Another concern is that of substance abuse.   Teens and adults with untreated ADHD are at greater risk for developing substance abuse disorders.  The impulsivity that typically accompanies ADHD can contribute to experimentation with drugs.  Also, some teens may turn to alcohol and drugs in an attempt to self-medicate their ADHD symptoms.  This of course can cause symptoms to worsen instead of improve.  Marijuana in particular can interfere with concentration and motivation.  Some clinicians have been hesitant to prescribe stimulant medication for teens with substance abuse problems.  Parents sometimes fear that stimulants may lead to substance abuse.  But research shows that the biggest risk for developing substance abuse problems in ADHD teens is to fail to treat the ADHD.  It is wise to conduct drug testing before starting medication.  Periodic drug screens may also help teens combat the temptations to use drugs.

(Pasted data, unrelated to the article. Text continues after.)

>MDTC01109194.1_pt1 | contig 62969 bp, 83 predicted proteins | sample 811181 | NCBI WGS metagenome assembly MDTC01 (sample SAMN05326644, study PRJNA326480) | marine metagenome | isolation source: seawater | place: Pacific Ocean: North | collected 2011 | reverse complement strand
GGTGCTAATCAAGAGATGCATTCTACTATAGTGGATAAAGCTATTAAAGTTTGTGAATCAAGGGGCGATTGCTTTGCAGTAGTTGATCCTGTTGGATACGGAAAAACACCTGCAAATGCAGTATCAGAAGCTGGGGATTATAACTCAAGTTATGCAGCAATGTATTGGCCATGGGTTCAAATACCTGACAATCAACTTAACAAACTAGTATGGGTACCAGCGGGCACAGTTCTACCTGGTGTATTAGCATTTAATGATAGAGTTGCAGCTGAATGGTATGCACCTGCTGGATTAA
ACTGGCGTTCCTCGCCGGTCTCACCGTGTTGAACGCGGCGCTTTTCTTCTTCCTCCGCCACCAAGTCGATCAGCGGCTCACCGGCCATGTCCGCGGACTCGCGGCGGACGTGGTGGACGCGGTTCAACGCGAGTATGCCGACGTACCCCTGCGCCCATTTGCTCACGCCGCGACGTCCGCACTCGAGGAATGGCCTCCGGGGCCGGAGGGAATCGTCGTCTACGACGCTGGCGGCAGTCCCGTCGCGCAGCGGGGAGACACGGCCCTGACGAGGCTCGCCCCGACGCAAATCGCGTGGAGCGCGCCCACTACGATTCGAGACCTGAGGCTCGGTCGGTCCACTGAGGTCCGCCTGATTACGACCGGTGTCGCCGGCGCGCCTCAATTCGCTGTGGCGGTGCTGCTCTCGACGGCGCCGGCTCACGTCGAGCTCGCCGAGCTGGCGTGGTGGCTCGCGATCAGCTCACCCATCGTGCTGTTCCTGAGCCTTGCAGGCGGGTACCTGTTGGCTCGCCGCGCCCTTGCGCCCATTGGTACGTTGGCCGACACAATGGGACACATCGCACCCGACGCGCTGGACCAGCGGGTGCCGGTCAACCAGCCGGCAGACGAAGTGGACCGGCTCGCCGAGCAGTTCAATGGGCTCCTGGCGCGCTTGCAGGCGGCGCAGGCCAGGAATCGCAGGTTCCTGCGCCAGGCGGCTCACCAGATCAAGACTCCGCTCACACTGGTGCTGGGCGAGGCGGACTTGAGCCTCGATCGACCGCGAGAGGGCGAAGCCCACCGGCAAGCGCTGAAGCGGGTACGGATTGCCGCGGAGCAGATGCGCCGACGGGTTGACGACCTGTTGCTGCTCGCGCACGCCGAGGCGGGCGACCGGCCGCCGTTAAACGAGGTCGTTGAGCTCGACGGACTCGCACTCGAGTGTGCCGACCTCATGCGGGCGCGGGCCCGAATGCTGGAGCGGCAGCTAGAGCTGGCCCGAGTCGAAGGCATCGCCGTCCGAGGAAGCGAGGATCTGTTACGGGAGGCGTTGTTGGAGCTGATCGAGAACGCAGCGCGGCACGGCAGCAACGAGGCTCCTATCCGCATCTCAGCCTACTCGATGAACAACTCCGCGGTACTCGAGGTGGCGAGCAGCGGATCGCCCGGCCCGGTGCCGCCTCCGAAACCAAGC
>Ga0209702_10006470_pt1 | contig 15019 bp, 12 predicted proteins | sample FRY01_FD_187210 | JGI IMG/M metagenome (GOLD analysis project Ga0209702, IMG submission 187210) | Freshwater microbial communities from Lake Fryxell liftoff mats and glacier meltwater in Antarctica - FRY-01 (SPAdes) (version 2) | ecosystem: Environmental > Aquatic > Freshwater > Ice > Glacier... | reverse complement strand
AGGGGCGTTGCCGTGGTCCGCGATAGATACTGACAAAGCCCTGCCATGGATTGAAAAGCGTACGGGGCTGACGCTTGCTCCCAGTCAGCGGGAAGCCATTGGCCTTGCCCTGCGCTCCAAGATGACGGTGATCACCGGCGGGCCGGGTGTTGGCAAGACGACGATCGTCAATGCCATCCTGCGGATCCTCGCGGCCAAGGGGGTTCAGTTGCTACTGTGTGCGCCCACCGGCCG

Finally, recent research also suggests that ADHD, particularly the combined type (inattentiveness and hyperactivity/impulsivity), when not properly treated, can have negative consequences that last well into adolescence and young adulthood.  Such findings further highlight the importance of proper identification and treatment of ADHD.